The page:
The World Cup is about to start, and along with it, America's quadrennial dalliance with soccer. We always hear that soccer is the most popular sport with everyone in the world except with people over the age of eight in the U.S. -- and I decided to test that out.
It's tricky to get reliable data for global sports popularity, but I found a few interesting sources. MostPopularSports.net determines a sport's popularity by the worldwide Alexa rankings of its primary official website (i.e. fifa.com, NFL.com and so on). BiggestGlobalSports.com calculates popularity based on population-adjusted totals of press coverage for each sport. And finally, ESPN.com says no sports exist in the world other than the NFL and the Yankees. Between those three sources, I was able to create a formula to rank 48 major sports by their global popularity.
Here are the results of my analysis on the 11 most popular sports in the world. (And yes, a second list is coming with the 11 least popular sports in the world. Keep tightly clutching your snooker cues to see what landed there.)
Not everyone is a cycling fan.
Cycling. Cycling is ranked as the most popular sport in two countries: El Salvador and the "good" Congo. In the U.S., it doesn't crack the top 10 -- and I believe I can pinpoint a certain uniballed dream killer who's responsible for that.
Swimming/diving. Swimming is very popular in South America and an assortment of other coastal countries around the world. It cracks the top 20 in popularity -- but not the top 10 or higher -- in the countries that win all the Olympic medals in it: Australia, the U.K. and the U.S. Its popularity over sports like volleyball and field hockey that didn't make this list probably comes from its massive press around Olympics time and from all the kids in the world taking swimming lessons to bump up its participation numbers.
Boxing.Boxing eventually imploded under its own crapulence in the U.S. but stayed big in Latin America, Europe, Japan, north Africa, and countries where there ARE NO RULES like Thailand and the Philippines. (Rule number two: No outside food.) Although every once in a while Floyd Mayweather bets $50 million on a parlay of the Washington Generals +275 and someone with no tattoos winning Top Chef and gets Americans talking about a boxer again.
Baseball: Welcome to Miami.
Baseball. According to Harris Interactive, in 1985, pro football and baseball were essentially tied as the most popular sport in America. In 2013, football was two-and-a-half times more popular than baseball. Not only that, but college football, despite its "amateur" status, is closing in on baseball for number two.
Fortunately for baseball, no one else in the world cares about American football, so it's still huge elsewhere. It's the most popular sport in Venezuela, Cuba and the Dominican Republic and in the top 10 of a lot of very populous countries.
Wrestling. Yes! Yes! Yes! I'd like to think this isn't just counting Greco-Roman wrestling but also the professional ranks. The WWE is spectacular at creating their own metrics to make pro wrestling seem like the most popular entity on the planet (e.g. "Monday Night Raw is the highest-rated weekly episodic sports-oriented TV program in basic cable history adjusted for inflation!")
Golf. Tiger Woods led the push to make golf a phenomenon with hundreds of millions of people worldwide (and also later managed to really capture that elusive deviant demographic too). Golf is huge in the U.S., a lot of Europe and a lot of Asia. Golf is like Kevin Hart to me -- I don't really get it, but I see the appeal to others.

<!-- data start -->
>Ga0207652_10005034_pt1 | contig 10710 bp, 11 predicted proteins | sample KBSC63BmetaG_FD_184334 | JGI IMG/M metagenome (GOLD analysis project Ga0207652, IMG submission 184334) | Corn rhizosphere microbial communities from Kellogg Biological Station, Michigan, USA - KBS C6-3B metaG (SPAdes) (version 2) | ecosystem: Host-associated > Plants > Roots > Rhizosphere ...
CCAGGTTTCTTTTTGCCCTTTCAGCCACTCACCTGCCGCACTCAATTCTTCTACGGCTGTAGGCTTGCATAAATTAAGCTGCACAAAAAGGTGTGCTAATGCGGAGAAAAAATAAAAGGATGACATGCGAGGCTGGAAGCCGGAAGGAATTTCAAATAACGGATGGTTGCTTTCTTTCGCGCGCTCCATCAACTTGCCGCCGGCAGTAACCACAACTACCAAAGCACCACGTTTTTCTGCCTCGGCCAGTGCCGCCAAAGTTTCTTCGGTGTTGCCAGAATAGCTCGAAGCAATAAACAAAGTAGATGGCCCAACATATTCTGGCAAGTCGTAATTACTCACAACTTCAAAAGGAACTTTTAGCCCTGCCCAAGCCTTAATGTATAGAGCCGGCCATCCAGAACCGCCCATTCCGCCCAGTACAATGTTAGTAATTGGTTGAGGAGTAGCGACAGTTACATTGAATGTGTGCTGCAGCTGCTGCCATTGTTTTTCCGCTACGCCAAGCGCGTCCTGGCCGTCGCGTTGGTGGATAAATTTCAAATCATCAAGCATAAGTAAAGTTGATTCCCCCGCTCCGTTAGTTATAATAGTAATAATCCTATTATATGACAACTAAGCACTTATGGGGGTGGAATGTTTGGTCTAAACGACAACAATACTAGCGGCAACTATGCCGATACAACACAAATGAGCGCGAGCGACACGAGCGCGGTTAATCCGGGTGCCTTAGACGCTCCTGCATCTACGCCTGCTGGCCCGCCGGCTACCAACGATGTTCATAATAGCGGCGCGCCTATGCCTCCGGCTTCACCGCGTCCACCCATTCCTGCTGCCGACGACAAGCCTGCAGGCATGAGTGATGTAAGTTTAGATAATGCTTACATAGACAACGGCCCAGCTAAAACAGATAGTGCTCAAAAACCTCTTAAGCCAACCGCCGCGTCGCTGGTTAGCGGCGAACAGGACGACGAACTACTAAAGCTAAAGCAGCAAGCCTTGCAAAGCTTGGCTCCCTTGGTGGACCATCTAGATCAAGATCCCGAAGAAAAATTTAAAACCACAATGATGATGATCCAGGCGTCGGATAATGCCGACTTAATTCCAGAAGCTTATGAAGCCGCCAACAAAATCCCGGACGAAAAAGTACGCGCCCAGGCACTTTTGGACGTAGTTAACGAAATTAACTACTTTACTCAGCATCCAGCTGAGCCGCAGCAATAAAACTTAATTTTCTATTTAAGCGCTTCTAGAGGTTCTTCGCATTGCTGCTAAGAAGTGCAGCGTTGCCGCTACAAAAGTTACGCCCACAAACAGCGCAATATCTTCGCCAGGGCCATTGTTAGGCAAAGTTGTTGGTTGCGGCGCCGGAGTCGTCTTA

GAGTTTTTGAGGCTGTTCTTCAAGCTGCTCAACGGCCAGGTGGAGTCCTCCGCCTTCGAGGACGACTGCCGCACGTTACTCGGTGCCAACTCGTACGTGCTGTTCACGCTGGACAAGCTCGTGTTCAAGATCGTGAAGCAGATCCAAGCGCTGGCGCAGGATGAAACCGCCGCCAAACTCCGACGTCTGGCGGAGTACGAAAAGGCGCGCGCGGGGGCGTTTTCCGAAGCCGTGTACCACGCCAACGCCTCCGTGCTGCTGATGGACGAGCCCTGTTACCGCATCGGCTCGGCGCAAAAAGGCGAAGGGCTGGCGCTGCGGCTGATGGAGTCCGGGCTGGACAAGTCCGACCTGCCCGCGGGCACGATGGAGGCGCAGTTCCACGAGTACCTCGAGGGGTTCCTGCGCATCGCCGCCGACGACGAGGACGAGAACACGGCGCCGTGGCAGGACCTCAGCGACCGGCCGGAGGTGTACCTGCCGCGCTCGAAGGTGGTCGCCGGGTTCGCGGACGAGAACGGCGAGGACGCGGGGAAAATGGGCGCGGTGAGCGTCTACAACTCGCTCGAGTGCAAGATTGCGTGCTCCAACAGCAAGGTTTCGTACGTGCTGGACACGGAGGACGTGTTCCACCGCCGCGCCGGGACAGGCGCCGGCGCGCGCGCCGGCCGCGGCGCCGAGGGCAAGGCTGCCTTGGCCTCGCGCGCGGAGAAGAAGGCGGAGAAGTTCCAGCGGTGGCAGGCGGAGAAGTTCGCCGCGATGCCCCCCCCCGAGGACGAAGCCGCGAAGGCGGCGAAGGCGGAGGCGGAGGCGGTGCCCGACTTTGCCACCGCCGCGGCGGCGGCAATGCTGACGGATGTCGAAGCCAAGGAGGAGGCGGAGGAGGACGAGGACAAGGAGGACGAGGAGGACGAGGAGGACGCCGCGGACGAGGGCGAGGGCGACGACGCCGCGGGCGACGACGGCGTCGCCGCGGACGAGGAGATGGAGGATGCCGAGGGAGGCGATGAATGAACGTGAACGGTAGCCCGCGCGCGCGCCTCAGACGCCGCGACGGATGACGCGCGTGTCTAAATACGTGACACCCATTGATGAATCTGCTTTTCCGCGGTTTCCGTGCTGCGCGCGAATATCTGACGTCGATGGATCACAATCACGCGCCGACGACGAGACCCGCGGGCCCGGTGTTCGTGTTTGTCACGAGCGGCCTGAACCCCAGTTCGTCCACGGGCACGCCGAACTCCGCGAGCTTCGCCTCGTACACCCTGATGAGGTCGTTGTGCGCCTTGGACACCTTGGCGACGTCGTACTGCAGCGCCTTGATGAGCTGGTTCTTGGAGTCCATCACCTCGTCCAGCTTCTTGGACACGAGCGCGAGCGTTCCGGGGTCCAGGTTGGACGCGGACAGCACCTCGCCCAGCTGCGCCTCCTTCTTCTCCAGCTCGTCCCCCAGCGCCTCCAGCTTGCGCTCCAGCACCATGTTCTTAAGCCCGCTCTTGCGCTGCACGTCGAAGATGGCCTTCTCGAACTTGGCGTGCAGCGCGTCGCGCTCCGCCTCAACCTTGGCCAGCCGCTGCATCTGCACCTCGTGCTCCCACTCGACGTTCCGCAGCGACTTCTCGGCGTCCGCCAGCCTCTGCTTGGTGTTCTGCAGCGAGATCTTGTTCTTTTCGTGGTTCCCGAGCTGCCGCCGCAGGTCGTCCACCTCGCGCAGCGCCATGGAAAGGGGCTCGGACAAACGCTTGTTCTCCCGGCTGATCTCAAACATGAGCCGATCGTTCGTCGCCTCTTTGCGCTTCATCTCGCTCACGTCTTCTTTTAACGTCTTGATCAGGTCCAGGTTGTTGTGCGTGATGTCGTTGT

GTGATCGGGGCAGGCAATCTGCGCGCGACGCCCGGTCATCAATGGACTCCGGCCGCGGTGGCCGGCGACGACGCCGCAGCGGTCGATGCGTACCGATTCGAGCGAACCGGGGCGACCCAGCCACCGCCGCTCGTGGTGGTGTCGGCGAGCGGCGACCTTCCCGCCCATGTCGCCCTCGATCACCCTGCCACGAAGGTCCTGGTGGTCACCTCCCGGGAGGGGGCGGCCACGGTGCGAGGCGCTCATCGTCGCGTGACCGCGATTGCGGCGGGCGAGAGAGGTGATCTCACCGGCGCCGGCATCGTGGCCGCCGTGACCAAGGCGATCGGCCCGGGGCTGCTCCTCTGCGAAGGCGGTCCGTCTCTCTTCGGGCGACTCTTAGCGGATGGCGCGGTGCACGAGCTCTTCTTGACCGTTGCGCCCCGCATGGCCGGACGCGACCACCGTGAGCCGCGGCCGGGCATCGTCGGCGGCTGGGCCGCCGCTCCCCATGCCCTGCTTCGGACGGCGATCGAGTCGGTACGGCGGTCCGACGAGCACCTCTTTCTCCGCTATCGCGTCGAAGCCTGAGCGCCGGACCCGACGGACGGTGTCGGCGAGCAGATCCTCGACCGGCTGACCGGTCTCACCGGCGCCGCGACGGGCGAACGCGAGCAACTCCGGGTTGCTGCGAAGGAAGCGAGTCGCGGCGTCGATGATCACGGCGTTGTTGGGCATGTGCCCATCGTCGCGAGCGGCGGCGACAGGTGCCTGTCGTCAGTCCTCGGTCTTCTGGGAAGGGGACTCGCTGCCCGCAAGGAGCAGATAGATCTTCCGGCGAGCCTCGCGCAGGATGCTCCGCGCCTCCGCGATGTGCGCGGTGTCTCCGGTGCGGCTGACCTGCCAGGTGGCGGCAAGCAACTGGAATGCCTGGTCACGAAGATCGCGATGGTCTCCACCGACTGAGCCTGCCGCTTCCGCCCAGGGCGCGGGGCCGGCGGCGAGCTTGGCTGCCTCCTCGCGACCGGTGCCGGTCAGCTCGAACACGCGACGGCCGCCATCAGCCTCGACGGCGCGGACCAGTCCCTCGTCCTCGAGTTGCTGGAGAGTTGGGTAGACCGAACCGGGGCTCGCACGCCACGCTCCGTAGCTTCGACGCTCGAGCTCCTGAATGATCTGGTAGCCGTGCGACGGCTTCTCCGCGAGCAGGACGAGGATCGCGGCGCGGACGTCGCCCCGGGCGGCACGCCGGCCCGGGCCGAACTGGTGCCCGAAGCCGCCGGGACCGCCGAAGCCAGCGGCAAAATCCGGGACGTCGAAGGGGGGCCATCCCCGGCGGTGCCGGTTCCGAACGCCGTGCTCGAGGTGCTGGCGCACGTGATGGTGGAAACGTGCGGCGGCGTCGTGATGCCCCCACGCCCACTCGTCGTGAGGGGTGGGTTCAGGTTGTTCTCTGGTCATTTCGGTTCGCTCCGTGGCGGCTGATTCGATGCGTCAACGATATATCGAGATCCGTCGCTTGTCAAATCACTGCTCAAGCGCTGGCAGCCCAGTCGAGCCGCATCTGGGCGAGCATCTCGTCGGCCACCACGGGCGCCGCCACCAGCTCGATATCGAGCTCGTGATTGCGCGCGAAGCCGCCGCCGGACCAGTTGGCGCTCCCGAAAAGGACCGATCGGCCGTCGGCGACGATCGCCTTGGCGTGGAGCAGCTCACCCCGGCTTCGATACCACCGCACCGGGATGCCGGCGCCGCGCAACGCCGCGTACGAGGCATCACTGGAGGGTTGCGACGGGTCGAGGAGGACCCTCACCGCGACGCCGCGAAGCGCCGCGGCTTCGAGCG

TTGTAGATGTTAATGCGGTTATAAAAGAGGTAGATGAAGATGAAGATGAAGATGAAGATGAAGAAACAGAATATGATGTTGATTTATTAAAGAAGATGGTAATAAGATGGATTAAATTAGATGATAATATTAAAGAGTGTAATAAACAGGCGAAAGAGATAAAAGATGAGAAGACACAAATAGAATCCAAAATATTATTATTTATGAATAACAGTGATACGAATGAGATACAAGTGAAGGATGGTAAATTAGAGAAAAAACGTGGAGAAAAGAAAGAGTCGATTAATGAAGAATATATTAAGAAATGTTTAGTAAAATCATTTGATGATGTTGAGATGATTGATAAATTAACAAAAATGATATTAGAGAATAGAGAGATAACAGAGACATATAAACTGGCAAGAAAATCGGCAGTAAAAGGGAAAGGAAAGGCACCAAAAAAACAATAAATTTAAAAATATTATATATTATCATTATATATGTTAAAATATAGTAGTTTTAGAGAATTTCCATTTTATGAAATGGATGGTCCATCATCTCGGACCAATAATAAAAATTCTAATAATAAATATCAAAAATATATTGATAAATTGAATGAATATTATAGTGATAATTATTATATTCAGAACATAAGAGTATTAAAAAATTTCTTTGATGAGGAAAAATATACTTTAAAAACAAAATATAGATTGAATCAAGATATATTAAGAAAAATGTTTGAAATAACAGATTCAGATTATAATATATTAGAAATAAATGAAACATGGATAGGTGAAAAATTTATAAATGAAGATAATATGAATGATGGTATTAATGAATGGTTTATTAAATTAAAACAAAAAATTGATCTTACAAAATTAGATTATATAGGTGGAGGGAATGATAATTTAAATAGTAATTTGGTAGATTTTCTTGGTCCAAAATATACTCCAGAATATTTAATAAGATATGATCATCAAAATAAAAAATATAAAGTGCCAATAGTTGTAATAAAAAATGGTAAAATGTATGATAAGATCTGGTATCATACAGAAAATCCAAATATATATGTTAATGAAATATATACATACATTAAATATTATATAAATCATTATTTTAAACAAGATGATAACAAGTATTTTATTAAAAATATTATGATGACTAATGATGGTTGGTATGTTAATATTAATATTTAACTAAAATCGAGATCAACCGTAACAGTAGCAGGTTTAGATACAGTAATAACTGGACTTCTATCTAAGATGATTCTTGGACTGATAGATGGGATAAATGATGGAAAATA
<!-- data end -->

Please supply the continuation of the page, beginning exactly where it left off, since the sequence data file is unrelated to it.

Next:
Cricket. Cricket is the king of a few enormous countries (ya know, like India) but it's arguably the least likely sport to ever captivate the U.S. (The recent failure of Million Dollar Arm reinforced that point, even though it didn't even need reinforcing.) I could see Americans getting into rugby, team handball, badminton and -- dare I say -- soccer before embracing cricket.
Every kid dreams of being a race car driver.
Auto racing. To some, this may seem high; to me, I'm surprised it's this low. Auto racing takes a lot of forms -- NASCAR here, Formula One over there -- and just keeps on growing. Watching other people drive knows no geographic boundary.
Tennis. The website that measured press coverage found tennis was in the top seven sports in every single country they studied. Its top players come from a wide variety of countries and compete against each other in a wide variety of countries. Plus it draws a lot of participation all over the world thanks to SO many people taking lessons, from millions of kids to billions of housewives.
Basketball. The NBA's 25-year plan to become the world's most popular sport fell just short due to some rough patches (thanks a lot, era where Grant Hill was the best player in the league) -- but number two isn't too bad. Ever since the Dream Team in 1992, basketball's popularity has exploded internationally -- and the success of international players in the NBA has just fueled that even more. Also, the NBA went after China and got it; basketball is the most popular sport in China, which brings in a billion extra fans. It's also the most popular sport in Latvia, which I'm pretty sure the NBA would trade for reaching more people in China.
Soccer. And there it is. The World Cup is the most-watched event in the world, even more than the Olympics; at least one billion people will watch some World Cup action over the next few months. (And it will stay that way, until Qatar's stadium made out of human bones and a lil' plutonium causes an international incident at the 2022 World Cup.) Soccer is the most popular sport in 57 countries and top three in another 19. There's no sport in the world that even comes close.
Americans still won't get on board, though. We've got our thing and we're sticking with it.
This post was originally published on Wednesday, June 11, 2014 at 11:00:00 AM under the category Sports.